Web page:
Lightning protection

Every antenna system should be designed to minimize the likelihood of a lightning strike. One part of this is keeping all parts of the antenna proper at ground potential. The grounding should be done outside the shack, by means of a good ground rod.

I recommend that you install a coaxial lightning protector, which bleeds any static charge from the center conductor, at point B of Fig 1. The protector (and therefore the feed-line shield) should be connected to a high-quality ground rod (the kind electricians use) driven 8 feet into the ground.

Conversion of existing 80-meter dipoles

A study of the cases shown in Figs 3B, 4D and 5B suggests that it's possible to easily convert many existing 80-meter half-wave dipole antennas. Because the most popular way to feed an 80-meter dipole is with a 50-Ω coaxial feed line, the conversion to a broadband antenna system is straightforward. First trim the dipole for resonance at about 3.75 MHz. Then cut the 50-Ω feed line at a multiple of an electrical half-wavelength (at 3.75 MHz) from the antenna. Calculate this length using Eq 2 or Eq 3. Add the 75-Ω quarter-wave section, then complete the run to the shack (if necessary) with 50-0 coax. Then use the tuning procedure described earlier to optimize the system.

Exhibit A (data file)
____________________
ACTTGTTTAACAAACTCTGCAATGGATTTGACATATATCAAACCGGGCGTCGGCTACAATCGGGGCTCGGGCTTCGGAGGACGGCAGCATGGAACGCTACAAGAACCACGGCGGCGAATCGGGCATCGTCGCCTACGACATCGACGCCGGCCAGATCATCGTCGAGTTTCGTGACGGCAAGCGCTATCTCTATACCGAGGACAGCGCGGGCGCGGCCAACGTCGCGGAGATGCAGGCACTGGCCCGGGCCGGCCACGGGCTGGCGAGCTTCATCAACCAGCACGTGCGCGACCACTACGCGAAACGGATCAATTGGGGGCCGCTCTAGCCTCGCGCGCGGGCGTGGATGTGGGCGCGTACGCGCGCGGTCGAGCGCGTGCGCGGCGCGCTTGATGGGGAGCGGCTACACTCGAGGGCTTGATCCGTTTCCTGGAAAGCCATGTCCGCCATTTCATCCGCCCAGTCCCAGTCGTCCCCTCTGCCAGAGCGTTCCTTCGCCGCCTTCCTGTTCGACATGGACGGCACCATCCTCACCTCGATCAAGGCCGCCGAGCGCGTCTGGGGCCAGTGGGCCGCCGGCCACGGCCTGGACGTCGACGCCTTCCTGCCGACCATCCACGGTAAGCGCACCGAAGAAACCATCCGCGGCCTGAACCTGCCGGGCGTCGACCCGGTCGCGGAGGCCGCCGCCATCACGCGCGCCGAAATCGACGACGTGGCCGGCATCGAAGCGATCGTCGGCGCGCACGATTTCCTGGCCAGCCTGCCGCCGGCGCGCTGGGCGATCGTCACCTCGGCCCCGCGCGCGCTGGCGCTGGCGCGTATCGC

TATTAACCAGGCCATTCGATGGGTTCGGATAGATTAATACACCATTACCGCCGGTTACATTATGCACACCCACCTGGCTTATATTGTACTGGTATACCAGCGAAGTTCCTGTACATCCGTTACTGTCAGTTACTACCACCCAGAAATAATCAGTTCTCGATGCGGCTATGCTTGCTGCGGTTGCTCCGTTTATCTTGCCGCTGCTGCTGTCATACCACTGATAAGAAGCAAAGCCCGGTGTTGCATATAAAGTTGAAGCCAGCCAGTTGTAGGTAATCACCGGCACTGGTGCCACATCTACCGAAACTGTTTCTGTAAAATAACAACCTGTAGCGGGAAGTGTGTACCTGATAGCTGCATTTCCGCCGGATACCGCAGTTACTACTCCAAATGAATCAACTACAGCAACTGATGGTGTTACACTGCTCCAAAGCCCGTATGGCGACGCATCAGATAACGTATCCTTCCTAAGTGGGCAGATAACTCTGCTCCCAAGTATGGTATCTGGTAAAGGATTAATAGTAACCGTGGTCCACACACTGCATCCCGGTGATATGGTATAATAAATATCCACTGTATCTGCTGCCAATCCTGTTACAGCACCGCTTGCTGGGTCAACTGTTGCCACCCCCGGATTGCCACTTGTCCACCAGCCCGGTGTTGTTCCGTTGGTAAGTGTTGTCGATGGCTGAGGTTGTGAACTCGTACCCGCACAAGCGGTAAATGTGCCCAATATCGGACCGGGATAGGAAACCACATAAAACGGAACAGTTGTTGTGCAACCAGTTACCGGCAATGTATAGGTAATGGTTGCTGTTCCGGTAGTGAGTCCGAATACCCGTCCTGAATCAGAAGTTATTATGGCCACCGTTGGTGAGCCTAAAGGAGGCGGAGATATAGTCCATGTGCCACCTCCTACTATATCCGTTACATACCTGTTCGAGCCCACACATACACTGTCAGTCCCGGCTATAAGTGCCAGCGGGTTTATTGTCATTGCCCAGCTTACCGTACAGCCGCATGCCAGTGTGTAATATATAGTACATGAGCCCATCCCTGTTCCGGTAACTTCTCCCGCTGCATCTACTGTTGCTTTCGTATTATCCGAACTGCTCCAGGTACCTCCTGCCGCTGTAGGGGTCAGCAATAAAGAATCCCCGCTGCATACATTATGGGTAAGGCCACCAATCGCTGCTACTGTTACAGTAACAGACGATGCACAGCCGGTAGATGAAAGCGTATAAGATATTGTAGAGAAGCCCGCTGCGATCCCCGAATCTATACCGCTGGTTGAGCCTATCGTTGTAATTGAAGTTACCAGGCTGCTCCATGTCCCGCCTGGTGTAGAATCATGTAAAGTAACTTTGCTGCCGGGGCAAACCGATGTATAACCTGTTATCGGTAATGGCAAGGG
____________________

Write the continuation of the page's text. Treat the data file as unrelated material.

Multiband operation

Most broadband 80-meter antenna systems are usable only on the 80-meter band, because the broadbanding elements do not allow efficient power transfer on other bands. This is not true with the approach described here, since the structure consists only of a center-fed dipole and a transmission line. Moreover, the transmission-line segments are close to multiples of an electrical half-wavelength near 40 meters and other bands. This opens the possibility for paralleling other half-wave dipoles with the 80-meter dipole and sharing the feed line.

To minimize-their interaction, the various dipoles should be spaced from each other away from the feed point. Of course, some interaction will occur and you must tune the multiband system to meet your requirements. I recommend first tuning the 80-meter broadband system and then the nexthighest-frequency dipole, and so forth. Only the 80-meter antenna will be broadband, but such broadbanding is not required on the other bands. Fig 6 shows the result of adding a 40-meter dipole to the Fig 1 antenna. Each dipole leg is 34.4 feet long. Note that the SWR on 80 meters changes very little compared to Fig 2. No change was made to the 80-meter dipole or the transmission line.